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Program spending, bond issue discussed
by David Leone
WAKE FOREST — Tempers flared during a spending discussion Tuesday at a Wake Forest town board work session.
It wasn’t about $25 million in possible bond issue spending, rather $34,000 in small projects sparked the debate.
Continuing a discussion from a budget work session last week, commissioners talked about modifying Town Manager Mark Williams’ 2013-14 budget recommendation to help out the 4th of July Committee with an extra $6,000 for the 40th annual fireworks celebration.
And they agreed last week to help the Wake Forest Historical Museum pay for exterior lighting to the tune of $4,000.
But they also removed $30,000 in seed money slated for Mayor Vivian Jones’ Roots to Renaissance initiative to empower volunteers and community groups to improve the community through education, healthy living, heritage and the arts.
One person suggested the Futures Fund revenues should be used to fund the initiative. The fund was created with monies obtained from the sale of property with the purpose of boosting economic development.
The Roots and museum funding issues resurfaced Tuesday, creating some conflict.
“I’m very much in favor of continuing to fund the Roots to Renaissance program,” Jones said.
She criticized the museum’s request, however, asking whether the property managers know how to operate the museum in a sound fiscal manner.
“It’s been open two years. Did they have a business plan of how they were going to run it when they opened it?” Jones asked.
Commissioner Margaret Stinnett offered a quick rebuke.
“You are opening a can of worms,” she warned, bringing up a project the board has funded to the tune of more than a million dollars.
“The Wireless [Research] Center is also a nonprofit. It’s been two years,” she added, referencing the continued funding requests for operating costs its partners have made.
“I wouldn’t take [Roots] out of the Futures Fund because that’s not what Futures Fund is all about,” Commissioner Anne Hines interjected.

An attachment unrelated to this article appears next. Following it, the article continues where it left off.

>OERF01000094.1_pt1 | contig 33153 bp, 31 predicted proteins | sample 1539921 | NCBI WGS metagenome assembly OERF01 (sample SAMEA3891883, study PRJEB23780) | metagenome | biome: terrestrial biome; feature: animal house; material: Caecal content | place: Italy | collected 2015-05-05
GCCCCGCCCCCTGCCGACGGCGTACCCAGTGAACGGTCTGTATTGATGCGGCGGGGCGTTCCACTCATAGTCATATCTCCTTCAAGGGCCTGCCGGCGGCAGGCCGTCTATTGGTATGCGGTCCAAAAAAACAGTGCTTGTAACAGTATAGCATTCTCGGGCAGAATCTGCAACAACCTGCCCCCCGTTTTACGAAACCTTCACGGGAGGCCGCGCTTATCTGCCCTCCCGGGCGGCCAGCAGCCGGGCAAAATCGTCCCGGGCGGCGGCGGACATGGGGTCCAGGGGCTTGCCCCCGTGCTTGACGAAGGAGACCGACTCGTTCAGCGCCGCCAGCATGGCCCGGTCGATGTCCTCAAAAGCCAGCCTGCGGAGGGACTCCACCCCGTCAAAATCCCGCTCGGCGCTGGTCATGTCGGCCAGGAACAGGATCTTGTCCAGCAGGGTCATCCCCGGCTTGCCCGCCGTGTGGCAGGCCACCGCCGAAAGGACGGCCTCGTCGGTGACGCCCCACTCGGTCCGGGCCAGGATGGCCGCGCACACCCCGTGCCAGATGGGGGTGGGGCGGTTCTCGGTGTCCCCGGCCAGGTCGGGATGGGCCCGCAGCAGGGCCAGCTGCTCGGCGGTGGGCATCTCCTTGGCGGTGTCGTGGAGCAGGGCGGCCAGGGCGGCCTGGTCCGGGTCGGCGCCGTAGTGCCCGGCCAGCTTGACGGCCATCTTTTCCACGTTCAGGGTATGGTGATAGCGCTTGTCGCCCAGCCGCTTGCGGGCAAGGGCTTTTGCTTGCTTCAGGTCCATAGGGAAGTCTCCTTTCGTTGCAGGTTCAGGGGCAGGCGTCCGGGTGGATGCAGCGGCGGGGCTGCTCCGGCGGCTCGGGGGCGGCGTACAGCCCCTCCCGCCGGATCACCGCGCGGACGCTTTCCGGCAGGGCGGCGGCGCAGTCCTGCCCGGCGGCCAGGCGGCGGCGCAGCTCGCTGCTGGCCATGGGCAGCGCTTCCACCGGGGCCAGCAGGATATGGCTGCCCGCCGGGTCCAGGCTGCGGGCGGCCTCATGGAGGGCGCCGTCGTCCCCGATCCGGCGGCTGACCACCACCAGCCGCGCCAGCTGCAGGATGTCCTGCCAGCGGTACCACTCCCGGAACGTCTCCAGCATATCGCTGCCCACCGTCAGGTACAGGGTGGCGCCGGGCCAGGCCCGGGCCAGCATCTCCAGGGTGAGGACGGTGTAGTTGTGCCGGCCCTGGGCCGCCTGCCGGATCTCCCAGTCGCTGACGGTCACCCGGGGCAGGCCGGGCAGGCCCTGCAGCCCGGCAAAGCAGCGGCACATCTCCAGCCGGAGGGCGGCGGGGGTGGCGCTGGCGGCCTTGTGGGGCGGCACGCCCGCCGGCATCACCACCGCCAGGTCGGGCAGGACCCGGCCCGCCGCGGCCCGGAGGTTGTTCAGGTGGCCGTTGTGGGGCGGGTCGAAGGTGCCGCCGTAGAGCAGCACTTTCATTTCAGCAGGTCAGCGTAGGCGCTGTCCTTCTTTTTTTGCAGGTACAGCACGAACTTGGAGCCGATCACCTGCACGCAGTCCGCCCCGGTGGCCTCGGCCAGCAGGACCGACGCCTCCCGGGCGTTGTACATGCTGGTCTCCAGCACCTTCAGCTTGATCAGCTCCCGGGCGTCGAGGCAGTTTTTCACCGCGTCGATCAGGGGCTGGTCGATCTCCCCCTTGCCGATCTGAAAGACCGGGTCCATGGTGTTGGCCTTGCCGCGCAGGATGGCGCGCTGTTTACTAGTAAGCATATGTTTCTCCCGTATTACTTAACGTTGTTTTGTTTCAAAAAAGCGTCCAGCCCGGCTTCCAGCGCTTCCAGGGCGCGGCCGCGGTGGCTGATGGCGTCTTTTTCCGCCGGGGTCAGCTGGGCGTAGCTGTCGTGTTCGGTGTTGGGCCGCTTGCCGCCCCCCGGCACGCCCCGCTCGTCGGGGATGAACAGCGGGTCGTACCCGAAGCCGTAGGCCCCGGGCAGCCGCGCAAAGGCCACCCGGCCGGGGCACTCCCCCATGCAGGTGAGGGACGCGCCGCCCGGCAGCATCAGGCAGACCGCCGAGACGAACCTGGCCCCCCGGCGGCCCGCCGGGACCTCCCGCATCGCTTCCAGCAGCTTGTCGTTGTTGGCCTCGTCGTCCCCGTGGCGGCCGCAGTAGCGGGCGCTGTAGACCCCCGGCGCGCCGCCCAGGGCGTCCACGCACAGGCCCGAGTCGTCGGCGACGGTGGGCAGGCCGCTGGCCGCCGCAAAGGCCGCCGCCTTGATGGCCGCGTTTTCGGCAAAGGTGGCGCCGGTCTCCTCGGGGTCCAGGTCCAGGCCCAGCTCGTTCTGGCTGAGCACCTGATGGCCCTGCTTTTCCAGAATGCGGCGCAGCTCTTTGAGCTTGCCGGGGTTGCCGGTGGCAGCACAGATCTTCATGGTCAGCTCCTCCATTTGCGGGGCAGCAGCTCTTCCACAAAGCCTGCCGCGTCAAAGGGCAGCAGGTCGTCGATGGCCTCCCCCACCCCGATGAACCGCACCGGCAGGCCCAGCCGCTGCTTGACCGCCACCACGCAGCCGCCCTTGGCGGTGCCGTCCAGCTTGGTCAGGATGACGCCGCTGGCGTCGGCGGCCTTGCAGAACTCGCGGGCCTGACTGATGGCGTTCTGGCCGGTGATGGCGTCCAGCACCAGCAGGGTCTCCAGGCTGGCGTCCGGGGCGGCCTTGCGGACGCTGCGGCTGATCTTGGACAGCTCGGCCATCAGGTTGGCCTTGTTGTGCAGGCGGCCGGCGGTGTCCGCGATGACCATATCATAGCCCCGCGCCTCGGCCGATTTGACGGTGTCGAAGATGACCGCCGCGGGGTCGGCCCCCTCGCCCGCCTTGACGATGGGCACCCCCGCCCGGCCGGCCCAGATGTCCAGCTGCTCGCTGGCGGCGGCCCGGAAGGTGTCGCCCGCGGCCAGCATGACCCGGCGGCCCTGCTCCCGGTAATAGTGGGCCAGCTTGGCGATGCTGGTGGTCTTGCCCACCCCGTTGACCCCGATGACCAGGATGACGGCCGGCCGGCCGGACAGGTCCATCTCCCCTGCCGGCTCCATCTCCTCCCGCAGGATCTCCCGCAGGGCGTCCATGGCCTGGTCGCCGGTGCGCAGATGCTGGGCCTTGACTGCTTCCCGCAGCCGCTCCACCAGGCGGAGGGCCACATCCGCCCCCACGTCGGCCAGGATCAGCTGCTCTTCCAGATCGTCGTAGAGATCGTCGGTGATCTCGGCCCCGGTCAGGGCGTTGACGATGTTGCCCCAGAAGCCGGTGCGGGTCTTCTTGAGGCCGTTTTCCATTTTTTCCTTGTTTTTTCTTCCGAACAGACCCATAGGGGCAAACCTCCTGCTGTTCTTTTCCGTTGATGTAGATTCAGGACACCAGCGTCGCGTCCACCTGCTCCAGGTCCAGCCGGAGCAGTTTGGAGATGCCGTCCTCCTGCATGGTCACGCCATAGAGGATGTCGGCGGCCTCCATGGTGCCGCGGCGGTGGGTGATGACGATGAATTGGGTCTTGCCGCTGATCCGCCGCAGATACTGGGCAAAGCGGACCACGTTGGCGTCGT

"What is the Futures Fund all about, Anne?” Stinnett posed.
“Economic development,” Hines responded.
“And what’s the definition of economic development?” Stinnett countered.
“Better paying jobs. Upper management jobs. Putting North Carolina on the map,” Hines responded.
No vote was made Tuesday. Commissioners will decide which elements to include in the fiscal year 2013-14 budget at their next regular meeting.
Bonds likely for 2014
Also, during a discussion about potential bond projects, town commissioners looked at a $25 million wish list with dozens of major projects. It’s possible they’ll do them all in 2014.
A presentation by Mitch Brigulio, consultant with Davenport and Co., showed commissioners that even taking into account the $1.2 million they’re borrowing to pay for purchasing the Tuxedo Junction entertainment venue, the town is still in an excellent place to borrow.
“You have the capacity to take on new debt,” he said.
The town has several things going for it. It’s remained in compliance with its own borrowing policy, is in line with other municipalities’ median debts and has an excellent bond rating, Brigulio said.
Commissioners are leaning toward offering voters three bond issues next year that would pay for ballfields and a community center at Joyner Park, major greenway and sidewalk projects, roadway widening concerns and a senior center expansion.
Those bond issues would total $9.1 million, $9.4 million and $6.4 million, respectively, to total the $25 million, but after interest is paid would cost closer to $39 million, assuming a conservative 5-percent interest rate.
If the town’s growth doesn’t pick up again, that much in bond debt could necessitate a 1.9-cent tax hike. But it could also pay for itself without any hike, officials said.
Also last week, following a closed session, commissioners voted to give Williams a 3-percent merit raise.
“We all have the most respect for him and appreciate the job he does for the town,” Jones said.